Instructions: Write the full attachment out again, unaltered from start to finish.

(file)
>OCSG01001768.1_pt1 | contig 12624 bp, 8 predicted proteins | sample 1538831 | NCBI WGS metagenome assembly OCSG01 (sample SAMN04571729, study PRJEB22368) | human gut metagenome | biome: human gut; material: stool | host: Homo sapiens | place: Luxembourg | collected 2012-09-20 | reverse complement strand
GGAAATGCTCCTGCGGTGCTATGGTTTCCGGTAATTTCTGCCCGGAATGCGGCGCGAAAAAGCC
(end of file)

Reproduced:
>OCSG01001768.1_pt1 | contig 12624 bp, 8 predicted proteins | sample 1538831 | NCBI WGS metagenome assembly OCSG01 (sample SAMN04571729, study PRJEB22368) | human gut metagenome | biome: human gut; material: stool | host: Homo sapiens | place: Luxembourg | collected 2012-09-20 | reverse complement strand
GGAAATGCTCCTGCGGTGCTATGGTTTCCGGTAATTTCTGCCCGGAATGCGGCGCGAAAAAGCC